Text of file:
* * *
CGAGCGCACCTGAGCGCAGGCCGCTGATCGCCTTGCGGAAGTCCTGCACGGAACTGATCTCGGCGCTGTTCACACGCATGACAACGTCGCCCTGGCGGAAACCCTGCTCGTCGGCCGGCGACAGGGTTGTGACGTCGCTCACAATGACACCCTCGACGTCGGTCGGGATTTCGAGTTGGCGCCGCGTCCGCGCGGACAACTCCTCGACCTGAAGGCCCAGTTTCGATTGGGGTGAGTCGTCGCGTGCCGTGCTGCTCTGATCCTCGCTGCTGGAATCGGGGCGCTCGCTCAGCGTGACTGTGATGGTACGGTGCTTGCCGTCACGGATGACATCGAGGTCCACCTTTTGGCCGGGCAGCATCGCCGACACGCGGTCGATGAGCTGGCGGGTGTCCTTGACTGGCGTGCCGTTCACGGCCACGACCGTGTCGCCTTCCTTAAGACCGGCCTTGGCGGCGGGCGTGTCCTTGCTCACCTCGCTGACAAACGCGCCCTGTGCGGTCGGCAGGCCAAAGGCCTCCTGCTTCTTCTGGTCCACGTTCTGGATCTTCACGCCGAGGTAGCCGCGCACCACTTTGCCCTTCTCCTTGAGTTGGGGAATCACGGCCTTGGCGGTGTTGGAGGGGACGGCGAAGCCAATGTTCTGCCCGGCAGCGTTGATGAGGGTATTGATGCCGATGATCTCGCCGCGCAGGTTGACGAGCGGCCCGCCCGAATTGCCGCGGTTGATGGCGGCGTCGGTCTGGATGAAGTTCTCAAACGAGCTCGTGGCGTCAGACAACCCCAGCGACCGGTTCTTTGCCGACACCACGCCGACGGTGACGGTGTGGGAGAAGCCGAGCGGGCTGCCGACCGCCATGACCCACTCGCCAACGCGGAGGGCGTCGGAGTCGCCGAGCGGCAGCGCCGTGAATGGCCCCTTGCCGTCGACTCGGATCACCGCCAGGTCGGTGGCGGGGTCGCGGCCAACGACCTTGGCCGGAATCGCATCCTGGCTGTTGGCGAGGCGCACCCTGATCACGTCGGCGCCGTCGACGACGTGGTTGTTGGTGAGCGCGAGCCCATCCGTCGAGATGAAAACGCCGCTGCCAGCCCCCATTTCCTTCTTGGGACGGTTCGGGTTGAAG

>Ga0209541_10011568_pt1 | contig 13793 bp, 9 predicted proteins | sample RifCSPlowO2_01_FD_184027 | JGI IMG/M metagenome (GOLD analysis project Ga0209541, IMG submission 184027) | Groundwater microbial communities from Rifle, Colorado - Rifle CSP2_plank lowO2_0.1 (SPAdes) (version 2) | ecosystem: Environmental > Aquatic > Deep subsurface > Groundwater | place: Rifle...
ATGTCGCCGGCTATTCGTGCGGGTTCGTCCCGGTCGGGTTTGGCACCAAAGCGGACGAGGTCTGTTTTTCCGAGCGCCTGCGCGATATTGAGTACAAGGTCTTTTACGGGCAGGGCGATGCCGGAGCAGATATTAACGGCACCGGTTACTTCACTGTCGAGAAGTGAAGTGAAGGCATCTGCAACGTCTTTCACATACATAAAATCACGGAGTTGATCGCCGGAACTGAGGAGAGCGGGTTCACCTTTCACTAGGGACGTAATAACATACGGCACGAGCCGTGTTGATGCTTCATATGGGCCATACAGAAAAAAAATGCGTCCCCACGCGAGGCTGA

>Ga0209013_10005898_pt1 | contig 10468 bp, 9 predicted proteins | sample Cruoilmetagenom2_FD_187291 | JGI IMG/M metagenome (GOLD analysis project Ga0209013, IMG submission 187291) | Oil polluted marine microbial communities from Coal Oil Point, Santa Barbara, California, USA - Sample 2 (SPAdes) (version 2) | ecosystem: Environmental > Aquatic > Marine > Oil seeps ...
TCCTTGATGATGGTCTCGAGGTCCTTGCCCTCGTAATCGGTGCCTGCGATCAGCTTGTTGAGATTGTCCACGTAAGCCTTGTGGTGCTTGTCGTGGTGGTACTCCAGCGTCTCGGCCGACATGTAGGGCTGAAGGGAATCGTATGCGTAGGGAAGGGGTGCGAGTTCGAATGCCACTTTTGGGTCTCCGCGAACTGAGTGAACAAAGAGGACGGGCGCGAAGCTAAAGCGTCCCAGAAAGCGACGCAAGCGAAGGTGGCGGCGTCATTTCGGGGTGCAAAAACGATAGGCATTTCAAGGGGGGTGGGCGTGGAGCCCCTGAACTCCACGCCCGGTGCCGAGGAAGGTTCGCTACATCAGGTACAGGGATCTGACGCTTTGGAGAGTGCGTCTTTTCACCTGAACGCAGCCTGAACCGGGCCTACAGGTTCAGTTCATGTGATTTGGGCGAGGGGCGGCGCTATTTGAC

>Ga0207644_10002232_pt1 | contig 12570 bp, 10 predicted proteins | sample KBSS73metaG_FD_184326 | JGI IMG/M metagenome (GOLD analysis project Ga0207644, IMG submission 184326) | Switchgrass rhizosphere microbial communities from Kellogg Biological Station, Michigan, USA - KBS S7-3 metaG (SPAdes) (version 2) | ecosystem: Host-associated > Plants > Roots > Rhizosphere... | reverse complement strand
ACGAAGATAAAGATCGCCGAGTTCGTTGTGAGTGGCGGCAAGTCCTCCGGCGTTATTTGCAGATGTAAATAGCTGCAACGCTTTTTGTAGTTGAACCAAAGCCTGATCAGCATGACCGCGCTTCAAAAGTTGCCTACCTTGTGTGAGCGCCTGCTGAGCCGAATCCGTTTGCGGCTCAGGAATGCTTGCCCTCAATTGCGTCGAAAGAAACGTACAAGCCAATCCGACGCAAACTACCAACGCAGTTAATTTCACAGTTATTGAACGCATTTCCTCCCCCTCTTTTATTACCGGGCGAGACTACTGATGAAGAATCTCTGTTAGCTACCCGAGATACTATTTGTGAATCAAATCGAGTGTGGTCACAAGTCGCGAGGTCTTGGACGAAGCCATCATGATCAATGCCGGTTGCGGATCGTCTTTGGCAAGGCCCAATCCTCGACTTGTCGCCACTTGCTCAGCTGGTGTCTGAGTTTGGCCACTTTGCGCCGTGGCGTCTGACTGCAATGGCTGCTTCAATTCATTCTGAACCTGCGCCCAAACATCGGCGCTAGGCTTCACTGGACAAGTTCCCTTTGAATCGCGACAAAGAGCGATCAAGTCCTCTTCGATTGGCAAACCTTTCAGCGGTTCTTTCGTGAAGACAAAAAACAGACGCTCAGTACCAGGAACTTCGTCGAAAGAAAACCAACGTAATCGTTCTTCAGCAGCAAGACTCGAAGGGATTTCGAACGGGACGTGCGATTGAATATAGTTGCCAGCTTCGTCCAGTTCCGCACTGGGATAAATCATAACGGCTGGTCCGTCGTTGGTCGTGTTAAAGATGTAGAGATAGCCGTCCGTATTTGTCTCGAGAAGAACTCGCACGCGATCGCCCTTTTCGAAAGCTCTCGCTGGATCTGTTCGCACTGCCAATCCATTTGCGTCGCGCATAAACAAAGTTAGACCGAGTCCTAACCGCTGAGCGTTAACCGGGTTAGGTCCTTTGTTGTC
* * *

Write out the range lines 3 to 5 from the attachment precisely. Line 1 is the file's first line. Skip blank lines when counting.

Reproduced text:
ATGTCGCCGGCTATTCGTGCGGGTTCGTCCCGGTCGGGTTTGGCACCAAAGCGGACGAGGTCTGTTTTTCCGAGCGCCTGCGCGATATTGAGTACAAGGTCTTTTACGGGCAGGGCGATGCCGGAGCAGATATTAACGGCACCGGTTACTTCACTGTCGAGAAGTGAAGTGAAGGCATCTGCAACGTCTTTCACATACATAAAATCACGGAGTTGATCGCCGGAACTGAGGAGAGCGGGTTCACCTTTCACTAGGGACGTAATAACATACGGCACGAGCCGTGTTGATGCTTCATATGGGCCATACAGAAAAAAAATGCGTCCCCACGCGAGGCTGA

>Ga0209013_10005898_pt1 | contig 10468 bp, 9 predicted proteins | sample Cruoilmetagenom2_FD_187291 | JGI IMG/M metagenome (GOLD analysis project Ga0209013, IMG submission 187291) | Oil polluted marine microbial communities from Coal Oil Point, Santa Barbara, California, USA - Sample 2 (SPAdes) (version 2) | ecosystem: Environmental > Aquatic > Marine > Oil seeps ...
TCCTTGATGATGGTCTCGAGGTCCTTGCCCTCGTAATCGGTGCCTGCGATCAGCTTGTTGAGATTGTCCACGTAAGCCTTGTGGTGCTTGTCGTGGTGGTACTCCAGCGTCTCGGCCGACATGTAGGGCTGAAGGGAATCGTATGCGTAGGGAAGGGGTGCGAGTTCGAATGCCACTTTTGGGTCTCCGCGAACTGAGTGAACAAAGAGGACGGGCGCGAAGCTAAAGCGTCCCAGAAAGCGACGCAAGCGAAGGTGGCGGCGTCATTTCGGGGTGCAAAAACGATAGGCATTTCAAGGGGGGTGGGCGTGGAGCCCCTGAACTCCACGCCCGGTGCCGAGGAAGGTTCGCTACATCAGGTACAGGGATCTGACGCTTTGGAGAGTGCGTCTTTTCACCTGAACGCAGCCTGAACCGGGCCTACAGGTTCAGTTCATGTGATTTGGGCGAGGGGCGGCGCTATTTGAC